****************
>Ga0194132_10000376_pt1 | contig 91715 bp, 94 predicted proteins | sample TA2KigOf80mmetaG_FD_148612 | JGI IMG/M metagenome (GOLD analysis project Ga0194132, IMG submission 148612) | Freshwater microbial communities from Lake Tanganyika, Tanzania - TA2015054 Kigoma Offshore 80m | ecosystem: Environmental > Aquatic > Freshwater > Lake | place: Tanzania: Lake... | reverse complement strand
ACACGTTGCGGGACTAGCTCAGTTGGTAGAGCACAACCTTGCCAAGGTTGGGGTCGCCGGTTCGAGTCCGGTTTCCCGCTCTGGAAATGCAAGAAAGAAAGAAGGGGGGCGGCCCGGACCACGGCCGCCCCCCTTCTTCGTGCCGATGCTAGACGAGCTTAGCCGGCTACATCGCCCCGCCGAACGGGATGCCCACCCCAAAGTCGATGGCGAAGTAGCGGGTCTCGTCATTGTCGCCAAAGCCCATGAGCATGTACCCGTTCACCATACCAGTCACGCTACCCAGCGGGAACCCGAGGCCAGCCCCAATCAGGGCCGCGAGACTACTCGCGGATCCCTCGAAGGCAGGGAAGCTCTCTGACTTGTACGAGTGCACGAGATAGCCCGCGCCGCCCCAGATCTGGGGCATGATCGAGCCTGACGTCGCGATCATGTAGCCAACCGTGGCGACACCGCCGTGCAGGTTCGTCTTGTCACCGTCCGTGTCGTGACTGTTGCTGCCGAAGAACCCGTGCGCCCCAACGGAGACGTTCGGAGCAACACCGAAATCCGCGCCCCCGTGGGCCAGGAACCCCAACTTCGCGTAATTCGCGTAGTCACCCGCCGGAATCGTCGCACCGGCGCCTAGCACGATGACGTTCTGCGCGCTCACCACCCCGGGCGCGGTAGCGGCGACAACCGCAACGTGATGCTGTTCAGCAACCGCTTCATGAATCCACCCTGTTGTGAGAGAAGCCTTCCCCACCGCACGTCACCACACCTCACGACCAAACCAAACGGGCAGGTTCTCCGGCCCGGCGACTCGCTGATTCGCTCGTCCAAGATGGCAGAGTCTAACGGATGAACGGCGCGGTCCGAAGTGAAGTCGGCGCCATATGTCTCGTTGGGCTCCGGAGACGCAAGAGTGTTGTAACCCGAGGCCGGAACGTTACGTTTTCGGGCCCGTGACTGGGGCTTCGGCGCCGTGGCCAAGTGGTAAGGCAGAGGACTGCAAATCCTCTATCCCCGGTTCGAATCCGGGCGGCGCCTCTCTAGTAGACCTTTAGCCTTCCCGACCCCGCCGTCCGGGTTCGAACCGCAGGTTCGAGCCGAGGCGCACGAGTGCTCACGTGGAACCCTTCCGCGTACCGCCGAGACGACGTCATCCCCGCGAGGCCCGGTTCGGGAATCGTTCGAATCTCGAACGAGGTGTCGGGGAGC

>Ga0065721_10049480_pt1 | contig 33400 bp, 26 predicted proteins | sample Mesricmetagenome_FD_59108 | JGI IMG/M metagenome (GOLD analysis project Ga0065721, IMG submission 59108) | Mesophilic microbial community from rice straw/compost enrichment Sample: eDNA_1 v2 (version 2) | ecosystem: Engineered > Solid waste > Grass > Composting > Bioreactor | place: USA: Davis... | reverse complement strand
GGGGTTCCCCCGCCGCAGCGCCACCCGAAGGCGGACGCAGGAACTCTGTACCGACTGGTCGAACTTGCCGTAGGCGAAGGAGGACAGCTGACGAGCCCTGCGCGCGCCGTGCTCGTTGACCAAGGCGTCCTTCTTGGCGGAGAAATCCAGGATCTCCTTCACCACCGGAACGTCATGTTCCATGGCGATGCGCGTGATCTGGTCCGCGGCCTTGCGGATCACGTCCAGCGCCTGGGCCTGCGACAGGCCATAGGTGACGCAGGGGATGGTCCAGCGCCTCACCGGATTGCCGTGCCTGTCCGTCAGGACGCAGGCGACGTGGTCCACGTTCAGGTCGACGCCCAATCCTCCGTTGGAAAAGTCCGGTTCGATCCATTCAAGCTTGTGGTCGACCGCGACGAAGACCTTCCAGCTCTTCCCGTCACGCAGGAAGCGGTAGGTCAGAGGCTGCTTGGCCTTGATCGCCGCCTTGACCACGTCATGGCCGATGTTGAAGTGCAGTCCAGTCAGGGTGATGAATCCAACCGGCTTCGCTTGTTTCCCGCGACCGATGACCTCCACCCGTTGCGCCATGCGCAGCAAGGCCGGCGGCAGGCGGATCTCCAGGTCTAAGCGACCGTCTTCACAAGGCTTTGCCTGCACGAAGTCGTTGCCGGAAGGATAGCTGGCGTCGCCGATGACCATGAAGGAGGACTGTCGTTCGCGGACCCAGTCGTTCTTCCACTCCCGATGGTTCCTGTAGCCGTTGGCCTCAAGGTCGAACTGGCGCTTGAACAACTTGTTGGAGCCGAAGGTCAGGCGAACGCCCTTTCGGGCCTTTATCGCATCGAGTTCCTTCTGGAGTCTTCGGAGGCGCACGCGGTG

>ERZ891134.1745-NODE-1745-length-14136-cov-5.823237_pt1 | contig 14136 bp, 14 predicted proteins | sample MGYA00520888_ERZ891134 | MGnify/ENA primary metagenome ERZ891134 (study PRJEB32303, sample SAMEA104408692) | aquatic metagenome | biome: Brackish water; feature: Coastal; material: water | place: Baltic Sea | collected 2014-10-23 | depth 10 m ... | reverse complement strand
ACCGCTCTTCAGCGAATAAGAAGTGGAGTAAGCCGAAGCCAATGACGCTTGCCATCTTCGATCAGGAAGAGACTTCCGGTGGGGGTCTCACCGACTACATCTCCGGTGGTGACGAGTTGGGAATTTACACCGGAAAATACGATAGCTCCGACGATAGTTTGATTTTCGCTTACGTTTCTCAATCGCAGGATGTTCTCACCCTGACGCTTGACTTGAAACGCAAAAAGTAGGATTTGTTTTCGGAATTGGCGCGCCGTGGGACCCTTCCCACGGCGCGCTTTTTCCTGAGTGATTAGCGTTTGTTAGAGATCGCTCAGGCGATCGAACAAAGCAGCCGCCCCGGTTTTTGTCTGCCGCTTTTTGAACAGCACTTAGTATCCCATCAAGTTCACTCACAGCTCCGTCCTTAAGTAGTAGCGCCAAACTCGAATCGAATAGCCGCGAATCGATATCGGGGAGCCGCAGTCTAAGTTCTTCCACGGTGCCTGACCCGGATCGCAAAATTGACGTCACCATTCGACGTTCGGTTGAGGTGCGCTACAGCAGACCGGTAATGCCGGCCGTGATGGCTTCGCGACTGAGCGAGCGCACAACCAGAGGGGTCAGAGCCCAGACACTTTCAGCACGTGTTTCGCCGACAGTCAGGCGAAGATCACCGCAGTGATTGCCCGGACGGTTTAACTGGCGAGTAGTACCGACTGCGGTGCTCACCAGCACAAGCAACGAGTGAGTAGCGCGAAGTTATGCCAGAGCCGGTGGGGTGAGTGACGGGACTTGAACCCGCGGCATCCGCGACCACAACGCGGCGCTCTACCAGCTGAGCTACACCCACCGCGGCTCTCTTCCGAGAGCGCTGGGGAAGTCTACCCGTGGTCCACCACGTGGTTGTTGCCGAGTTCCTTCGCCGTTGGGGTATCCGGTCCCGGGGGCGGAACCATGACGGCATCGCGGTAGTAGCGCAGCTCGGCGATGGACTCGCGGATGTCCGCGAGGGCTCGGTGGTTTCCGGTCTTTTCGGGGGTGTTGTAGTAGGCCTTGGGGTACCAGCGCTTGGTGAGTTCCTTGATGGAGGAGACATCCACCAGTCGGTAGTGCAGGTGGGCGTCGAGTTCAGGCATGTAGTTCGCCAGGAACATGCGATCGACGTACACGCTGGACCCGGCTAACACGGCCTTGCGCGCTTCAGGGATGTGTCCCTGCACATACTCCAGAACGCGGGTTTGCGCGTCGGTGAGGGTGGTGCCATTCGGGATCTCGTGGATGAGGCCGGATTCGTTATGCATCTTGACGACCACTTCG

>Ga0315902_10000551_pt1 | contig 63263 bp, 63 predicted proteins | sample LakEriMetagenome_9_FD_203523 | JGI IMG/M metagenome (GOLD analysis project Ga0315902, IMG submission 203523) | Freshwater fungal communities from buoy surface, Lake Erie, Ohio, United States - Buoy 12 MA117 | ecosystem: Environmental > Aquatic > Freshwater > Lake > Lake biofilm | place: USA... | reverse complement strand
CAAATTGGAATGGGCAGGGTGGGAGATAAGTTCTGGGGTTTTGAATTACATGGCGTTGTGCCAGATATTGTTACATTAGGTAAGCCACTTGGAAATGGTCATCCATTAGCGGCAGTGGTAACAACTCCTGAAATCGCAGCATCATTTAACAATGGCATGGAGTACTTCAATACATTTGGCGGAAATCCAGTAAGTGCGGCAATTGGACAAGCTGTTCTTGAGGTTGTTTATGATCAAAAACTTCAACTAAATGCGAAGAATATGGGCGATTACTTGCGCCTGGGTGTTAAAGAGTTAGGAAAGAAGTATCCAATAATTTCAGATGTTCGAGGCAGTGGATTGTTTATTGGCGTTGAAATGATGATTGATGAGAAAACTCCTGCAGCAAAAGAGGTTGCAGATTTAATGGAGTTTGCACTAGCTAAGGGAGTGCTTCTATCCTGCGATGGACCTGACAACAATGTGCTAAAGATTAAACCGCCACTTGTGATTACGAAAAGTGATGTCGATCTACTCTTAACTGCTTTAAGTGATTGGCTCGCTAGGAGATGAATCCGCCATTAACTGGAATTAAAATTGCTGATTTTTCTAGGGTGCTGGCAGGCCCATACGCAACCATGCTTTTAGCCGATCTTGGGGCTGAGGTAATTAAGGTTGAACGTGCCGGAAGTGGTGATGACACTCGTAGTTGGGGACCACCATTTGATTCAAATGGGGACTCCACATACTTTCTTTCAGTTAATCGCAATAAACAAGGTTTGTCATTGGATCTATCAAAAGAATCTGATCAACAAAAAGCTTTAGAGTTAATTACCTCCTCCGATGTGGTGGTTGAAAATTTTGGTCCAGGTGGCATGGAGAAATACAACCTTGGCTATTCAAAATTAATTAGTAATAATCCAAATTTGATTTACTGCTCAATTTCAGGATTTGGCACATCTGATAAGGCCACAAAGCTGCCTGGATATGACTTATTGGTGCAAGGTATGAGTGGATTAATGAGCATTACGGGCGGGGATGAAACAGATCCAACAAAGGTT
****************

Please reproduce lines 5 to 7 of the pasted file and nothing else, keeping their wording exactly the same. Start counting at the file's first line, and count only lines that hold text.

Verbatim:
>ERZ891134.1745-NODE-1745-length-14136-cov-5.823237_pt1 | contig 14136 bp, 14 predicted proteins | sample MGYA00520888_ERZ891134 | MGnify/ENA primary metagenome ERZ891134 (study PRJEB32303, sample SAMEA104408692) | aquatic metagenome | biome: Brackish water; feature: Coastal; material: water | place: Baltic Sea | collected 2014-10-23 | depth 10 m ... | reverse complement strand
ACCGCTCTTCAGCGAATAAGAAGTGGAGTAAGCCGAAGCCAATGACGCTTGCCATCTTCGATCAGGAAGAGACTTCCGGTGGGGGTCTCACCGACTACATCTCCGGTGGTGACGAGTTGGGAATTTACACCGGAAAATACGATAGCTCCGACGATAGTTTGATTTTCGCTTACGTTTCTCAATCGCAGGATGTTCTCACCCTGACGCTTGACTTGAAACGCAAAAAGTAGGATTTGTTTTCGGAATTGGCGCGCCGTGGGACCCTTCCCACGGCGCGCTTTTTCCTGAGTGATTAGCGTTTGTTAGAGATCGCTCAGGCGATCGAACAAAGCAGCCGCCCCGGTTTTTGTCTGCCGCTTTTTGAACAGCACTTAGTATCCCATCAAGTTCACTCACAGCTCCGTCCTTAAGTAGTAGCGCCAAACTCGAATCGAATAGCCGCGAATCGATATCGGGGAGCCGCAGTCTAAGTTCTTCCACGGTGCCTGACCCGGATCGCAAAATTGACGTCACCATTCGACGTTCGGTTGAGGTGCGCTACAGCAGACCGGTAATGCCGGCCGTGATGGCTTCGCGACTGAGCGAGCGCACAACCAGAGGGGTCAGAGCCCAGACACTTTCAGCACGTGTTTCGCCGACAGTCAGGCGAAGATCACCGCAGTGATTGCCCGGACGGTTTAACTGGCGAGTAGTACCGACTGCGGTGCTCACCAGCACAAGCAACGAGTGAGTAGCGCGAAGTTATGCCAGAGCCGGTGGGGTGAGTGACGGGACTTGAACCCGCGGCATCCGCGACCACAACGCGGCGCTCTACCAGCTGAGCTACACCCACCGCGGCTCTCTTCCGAGAGCGCTGGGGAAGTCTACCCGTGGTCCACCACGTGGTTGTTGCCGAGTTCCTTCGCCGTTGGGGTATCCGGTCCCGGGGGCGGAACCATGACGGCATCGCGGTAGTAGCGCAGCTCGGCGATGGACTCGCGGATGTCCGCGAGGGCTCGGTGGTTTCCGGTCTTTTCGGGGGTGTTGTAGTAGGCCTTGGGGTACCAGCGCTTGGTGAGTTCCTTGATGGAGGAGACATCCACCAGTCGGTAGTGCAGGTGGGCGTCGAGTTCAGGCATGTAGTTCGCCAGGAACATGCGATCGACGTACACGCTGGACCCGGCTAACACGGCCTTGCGCGCTTCAGGGATGTGTCCCTGCACATACTCCAGAACGCGGGTTTGCGCGTCGGTGAGGGTGGTGCCATTCGGGATCTCGTGGATGAGGCCGGATTCGTTATGCATCTTGACGACCACTTCG

>Ga0315902_10000551_pt1 | contig 63263 bp, 63 predicted proteins | sample LakEriMetagenome_9_FD_203523 | JGI IMG/M metagenome (GOLD analysis project Ga0315902, IMG submission 203523) | Freshwater fungal communities from buoy surface, Lake Erie, Ohio, United States - Buoy 12 MA117 | ecosystem: Environmental > Aquatic > Freshwater > Lake > Lake biofilm | place: USA... | reverse complement strand